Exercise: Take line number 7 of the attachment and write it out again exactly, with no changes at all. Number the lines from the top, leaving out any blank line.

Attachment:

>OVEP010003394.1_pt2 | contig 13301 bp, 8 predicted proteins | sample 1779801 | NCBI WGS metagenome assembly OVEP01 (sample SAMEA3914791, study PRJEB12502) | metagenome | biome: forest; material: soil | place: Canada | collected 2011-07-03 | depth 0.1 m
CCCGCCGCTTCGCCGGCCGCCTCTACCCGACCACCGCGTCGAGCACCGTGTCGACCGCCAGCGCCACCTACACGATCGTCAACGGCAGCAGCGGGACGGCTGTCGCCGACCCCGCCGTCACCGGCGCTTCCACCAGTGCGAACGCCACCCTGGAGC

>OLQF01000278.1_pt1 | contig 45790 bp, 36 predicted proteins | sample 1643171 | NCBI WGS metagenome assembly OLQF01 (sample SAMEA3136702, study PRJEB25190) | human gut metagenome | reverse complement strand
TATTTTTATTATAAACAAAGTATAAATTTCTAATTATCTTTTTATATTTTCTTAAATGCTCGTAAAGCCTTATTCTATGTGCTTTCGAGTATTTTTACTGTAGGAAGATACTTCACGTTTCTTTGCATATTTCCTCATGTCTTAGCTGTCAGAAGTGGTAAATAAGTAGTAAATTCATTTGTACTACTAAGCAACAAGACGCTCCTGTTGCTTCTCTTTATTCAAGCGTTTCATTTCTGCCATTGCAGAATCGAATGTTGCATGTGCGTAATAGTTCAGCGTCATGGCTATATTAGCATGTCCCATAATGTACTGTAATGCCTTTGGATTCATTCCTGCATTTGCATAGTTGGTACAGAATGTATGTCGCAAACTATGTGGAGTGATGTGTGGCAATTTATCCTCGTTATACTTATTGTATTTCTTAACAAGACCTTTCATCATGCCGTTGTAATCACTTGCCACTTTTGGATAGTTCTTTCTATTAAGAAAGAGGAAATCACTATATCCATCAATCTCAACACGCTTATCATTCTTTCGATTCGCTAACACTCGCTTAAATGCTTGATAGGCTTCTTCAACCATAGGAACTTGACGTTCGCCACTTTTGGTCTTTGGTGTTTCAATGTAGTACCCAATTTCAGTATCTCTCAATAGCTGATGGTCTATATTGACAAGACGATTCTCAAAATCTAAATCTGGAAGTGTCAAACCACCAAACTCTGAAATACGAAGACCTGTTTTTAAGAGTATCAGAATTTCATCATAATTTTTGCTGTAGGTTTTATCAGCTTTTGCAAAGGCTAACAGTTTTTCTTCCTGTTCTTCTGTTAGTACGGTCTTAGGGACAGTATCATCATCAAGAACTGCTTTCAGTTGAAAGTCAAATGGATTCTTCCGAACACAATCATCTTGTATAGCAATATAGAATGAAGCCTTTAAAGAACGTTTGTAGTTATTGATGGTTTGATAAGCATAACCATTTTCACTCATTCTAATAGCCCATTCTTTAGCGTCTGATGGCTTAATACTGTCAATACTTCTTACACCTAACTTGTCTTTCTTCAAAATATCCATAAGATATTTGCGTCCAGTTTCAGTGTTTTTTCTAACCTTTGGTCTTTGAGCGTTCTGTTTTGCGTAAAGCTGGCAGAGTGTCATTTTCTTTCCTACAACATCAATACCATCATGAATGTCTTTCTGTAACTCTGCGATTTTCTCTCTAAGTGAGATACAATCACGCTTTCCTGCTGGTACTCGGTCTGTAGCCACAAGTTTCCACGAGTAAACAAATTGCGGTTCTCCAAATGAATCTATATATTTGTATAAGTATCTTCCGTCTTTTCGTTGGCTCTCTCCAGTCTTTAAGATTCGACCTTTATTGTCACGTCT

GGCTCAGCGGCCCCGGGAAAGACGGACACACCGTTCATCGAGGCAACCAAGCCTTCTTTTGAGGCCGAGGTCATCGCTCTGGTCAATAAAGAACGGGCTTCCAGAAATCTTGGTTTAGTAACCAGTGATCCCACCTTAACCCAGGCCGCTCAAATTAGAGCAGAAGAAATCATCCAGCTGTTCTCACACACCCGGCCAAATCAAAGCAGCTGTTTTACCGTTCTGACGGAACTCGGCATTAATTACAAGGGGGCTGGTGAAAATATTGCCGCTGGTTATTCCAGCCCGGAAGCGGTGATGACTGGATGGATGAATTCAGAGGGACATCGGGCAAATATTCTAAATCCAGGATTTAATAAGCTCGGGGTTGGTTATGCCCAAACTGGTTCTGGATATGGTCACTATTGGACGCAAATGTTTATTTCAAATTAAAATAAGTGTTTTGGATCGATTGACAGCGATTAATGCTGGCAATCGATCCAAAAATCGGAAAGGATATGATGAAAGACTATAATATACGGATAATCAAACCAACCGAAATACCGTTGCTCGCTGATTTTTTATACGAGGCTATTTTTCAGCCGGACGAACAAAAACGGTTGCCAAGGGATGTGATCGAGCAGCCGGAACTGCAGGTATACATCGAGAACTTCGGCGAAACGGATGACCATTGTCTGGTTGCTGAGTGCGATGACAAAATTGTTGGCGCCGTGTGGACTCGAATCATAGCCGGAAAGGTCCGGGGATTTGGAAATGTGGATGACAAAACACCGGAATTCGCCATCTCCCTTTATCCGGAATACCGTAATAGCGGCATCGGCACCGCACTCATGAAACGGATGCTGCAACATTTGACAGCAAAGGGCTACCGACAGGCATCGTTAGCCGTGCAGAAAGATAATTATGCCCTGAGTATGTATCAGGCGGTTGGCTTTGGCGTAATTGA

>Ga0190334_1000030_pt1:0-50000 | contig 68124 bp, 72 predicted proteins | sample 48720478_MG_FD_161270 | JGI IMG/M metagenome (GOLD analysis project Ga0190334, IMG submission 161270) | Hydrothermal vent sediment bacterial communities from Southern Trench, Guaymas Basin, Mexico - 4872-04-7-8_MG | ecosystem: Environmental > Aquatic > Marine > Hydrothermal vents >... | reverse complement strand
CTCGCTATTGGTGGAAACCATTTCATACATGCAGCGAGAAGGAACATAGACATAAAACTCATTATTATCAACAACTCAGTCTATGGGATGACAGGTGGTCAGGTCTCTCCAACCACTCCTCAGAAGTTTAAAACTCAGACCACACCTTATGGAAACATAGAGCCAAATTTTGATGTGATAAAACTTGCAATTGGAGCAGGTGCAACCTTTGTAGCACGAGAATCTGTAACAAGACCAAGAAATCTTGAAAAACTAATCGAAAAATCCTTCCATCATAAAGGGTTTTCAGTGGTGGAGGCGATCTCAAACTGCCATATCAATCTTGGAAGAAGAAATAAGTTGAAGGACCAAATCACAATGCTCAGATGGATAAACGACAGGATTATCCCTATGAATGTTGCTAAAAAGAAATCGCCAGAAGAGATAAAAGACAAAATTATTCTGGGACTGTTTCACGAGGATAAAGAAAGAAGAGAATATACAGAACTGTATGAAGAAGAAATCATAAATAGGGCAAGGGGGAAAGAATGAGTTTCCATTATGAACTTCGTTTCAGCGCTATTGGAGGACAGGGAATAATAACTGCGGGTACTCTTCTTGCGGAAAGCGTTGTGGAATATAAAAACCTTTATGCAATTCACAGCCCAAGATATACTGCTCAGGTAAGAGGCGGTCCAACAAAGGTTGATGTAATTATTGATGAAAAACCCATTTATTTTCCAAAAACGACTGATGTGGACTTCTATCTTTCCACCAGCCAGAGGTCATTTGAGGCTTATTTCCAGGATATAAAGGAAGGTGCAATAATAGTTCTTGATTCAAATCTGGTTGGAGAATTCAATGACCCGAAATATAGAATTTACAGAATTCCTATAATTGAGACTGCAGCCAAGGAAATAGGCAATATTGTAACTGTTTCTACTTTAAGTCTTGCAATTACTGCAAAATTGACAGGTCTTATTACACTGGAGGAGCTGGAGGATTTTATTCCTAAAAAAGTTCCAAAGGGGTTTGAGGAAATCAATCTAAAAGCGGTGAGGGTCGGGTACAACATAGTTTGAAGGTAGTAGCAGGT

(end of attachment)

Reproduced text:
CTCGCTATTGGTGGAAACCATTTCATACATGCAGCGAGAAGGAACATAGACATAAAACTCATTATTATCAACAACTCAGTCTATGGGATGACAGGTGGTCAGGTCTCTCCAACCACTCCTCAGAAGTTTAAAACTCAGACCACACCTTATGGAAACATAGAGCCAAATTTTGATGTGATAAAACTTGCAATTGGAGCAGGTGCAACCTTTGTAGCACGAGAATCTGTAACAAGACCAAGAAATCTTGAAAAACTAATCGAAAAATCCTTCCATCATAAAGGGTTTTCAGTGGTGGAGGCGATCTCAAACTGCCATATCAATCTTGGAAGAAGAAATAAGTTGAAGGACCAAATCACAATGCTCAGATGGATAAACGACAGGATTATCCCTATGAATGTTGCTAAAAAGAAATCGCCAGAAGAGATAAAAGACAAAATTATTCTGGGACTGTTTCACGAGGATAAAGAAAGAAGAGAATATACAGAACTGTATGAAGAAGAAATCATAAATAGGGCAAGGGGGAAAGAATGAGTTTCCATTATGAACTTCGTTTCAGCGCTATTGGAGGACAGGGAATAATAACTGCGGGTACTCTTCTTGCGGAAAGCGTTGTGGAATATAAAAACCTTTATGCAATTCACAGCCCAAGATATACTGCTCAGGTAAGAGGCGGTCCAACAAAGGTTGATGTAATTATTGATGAAAAACCCATTTATTTTCCAAAAACGACTGATGTGGACTTCTATCTTTCCACCAGCCAGAGGTCATTTGAGGCTTATTTCCAGGATATAAAGGAAGGTGCAATAATAGTTCTTGATTCAAATCTGGTTGGAGAATTCAATGACCCGAAATATAGAATTTACAGAATTCCTATAATTGAGACTGCAGCCAAGGAAATAGGCAATATTGTAACTGTTTCTACTTTAAGTCTTGCAATTACTGCAAAATTGACAGGTCTTATTACACTGGAGGAGCTGGAGGATTTTATTCCTAAAAAAGTTCCAAAGGGGTTTGAGGAAATCAATCTAAAAGCGGTGAGGGTCGGGTACAACATAGTTTGAAGGTAGTAGCAGGT